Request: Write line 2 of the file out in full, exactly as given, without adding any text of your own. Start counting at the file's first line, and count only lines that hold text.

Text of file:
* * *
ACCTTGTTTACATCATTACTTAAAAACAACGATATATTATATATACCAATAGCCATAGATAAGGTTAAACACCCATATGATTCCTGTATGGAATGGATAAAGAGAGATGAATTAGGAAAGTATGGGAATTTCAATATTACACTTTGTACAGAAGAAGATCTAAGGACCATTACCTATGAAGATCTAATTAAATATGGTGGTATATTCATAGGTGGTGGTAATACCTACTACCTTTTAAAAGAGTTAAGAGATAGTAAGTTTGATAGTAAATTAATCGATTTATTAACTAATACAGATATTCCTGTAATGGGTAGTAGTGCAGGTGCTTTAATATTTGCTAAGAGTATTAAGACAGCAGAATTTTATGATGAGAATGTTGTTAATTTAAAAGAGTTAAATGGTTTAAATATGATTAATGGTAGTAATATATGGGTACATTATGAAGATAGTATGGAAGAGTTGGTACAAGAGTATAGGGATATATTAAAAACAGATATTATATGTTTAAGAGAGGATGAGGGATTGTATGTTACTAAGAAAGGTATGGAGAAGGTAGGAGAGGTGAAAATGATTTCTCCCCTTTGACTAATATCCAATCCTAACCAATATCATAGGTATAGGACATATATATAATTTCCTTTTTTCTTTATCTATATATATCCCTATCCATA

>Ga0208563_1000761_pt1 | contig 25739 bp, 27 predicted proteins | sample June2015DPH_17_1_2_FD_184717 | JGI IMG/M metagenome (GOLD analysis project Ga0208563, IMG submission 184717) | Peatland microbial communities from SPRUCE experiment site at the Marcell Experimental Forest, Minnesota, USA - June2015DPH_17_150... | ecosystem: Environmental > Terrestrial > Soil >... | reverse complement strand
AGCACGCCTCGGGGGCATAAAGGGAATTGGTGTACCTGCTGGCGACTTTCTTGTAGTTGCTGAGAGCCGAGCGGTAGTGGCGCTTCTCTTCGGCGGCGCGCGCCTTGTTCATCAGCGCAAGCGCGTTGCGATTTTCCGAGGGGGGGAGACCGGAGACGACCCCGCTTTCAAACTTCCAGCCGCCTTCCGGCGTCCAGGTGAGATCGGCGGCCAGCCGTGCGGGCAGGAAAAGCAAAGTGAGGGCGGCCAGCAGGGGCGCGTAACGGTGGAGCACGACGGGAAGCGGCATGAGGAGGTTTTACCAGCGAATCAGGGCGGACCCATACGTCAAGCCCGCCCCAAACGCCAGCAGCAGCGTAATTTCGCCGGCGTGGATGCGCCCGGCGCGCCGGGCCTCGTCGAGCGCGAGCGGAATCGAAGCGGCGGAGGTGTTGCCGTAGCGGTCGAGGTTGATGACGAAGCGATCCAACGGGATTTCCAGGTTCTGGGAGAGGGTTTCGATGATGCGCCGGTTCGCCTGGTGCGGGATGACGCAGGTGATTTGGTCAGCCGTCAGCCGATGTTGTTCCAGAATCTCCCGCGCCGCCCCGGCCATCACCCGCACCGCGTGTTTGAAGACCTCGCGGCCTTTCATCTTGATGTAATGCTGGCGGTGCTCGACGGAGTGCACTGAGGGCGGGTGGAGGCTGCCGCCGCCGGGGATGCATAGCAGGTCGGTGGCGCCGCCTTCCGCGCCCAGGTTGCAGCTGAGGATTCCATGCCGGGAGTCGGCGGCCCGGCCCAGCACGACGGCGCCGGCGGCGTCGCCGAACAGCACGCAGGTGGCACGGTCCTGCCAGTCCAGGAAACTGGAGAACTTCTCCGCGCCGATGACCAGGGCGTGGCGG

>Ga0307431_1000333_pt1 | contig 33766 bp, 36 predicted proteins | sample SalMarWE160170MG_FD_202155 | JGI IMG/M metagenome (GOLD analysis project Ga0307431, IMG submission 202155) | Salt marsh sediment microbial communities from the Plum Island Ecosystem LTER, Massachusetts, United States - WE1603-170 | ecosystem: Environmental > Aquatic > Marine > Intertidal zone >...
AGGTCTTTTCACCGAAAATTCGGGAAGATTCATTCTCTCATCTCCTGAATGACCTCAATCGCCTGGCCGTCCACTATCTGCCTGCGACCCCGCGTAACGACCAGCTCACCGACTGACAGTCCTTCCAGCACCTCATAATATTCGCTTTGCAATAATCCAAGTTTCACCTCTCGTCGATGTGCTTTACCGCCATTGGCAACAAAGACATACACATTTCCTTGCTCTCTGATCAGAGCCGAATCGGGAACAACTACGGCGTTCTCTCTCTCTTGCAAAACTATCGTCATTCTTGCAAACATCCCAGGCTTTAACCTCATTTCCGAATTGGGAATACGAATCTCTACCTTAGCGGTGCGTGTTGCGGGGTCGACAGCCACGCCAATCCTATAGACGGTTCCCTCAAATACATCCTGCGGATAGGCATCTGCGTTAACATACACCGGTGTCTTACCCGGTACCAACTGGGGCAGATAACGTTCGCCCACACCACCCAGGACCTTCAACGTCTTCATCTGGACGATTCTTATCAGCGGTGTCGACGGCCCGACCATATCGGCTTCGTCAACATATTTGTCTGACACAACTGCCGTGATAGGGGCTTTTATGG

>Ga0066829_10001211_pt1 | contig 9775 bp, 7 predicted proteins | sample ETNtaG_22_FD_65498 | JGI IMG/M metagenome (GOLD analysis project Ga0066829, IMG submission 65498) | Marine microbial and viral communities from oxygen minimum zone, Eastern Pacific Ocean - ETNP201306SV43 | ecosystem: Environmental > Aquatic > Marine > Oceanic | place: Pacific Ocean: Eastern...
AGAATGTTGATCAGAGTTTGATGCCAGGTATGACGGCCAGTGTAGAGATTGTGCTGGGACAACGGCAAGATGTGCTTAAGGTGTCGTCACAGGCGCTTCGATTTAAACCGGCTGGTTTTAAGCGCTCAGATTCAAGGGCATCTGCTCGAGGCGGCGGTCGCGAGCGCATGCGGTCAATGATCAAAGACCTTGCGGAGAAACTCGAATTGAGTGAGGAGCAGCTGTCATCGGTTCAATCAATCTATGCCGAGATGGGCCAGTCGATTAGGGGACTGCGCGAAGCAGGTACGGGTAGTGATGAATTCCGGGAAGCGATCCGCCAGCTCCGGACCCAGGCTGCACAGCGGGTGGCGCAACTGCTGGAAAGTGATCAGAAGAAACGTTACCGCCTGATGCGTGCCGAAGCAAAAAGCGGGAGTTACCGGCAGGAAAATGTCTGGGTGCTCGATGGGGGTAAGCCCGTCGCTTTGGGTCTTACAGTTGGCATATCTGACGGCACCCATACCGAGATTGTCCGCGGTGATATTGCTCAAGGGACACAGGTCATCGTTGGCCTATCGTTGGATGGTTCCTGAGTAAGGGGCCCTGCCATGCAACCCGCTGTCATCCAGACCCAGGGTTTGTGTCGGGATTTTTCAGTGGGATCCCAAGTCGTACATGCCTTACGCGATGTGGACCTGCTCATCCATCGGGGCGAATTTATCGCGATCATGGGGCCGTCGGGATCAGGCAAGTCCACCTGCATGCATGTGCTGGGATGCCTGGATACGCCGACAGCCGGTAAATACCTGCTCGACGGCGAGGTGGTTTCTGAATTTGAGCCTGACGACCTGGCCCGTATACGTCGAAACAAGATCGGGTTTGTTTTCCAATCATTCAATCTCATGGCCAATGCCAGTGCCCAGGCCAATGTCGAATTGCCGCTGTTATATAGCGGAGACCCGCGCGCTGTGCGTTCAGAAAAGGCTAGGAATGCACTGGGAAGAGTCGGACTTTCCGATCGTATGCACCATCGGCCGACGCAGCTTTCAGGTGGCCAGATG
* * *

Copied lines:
>Ga0208563_1000761_pt1 | contig 25739 bp, 27 predicted proteins | sample June2015DPH_17_1_2_FD_184717 | JGI IMG/M metagenome (GOLD analysis project Ga0208563, IMG submission 184717) | Peatland microbial communities from SPRUCE experiment site at the Marcell Experimental Forest, Minnesota, USA - June2015DPH_17_150... | ecosystem: Environmental > Terrestrial > Soil >... | reverse complement strand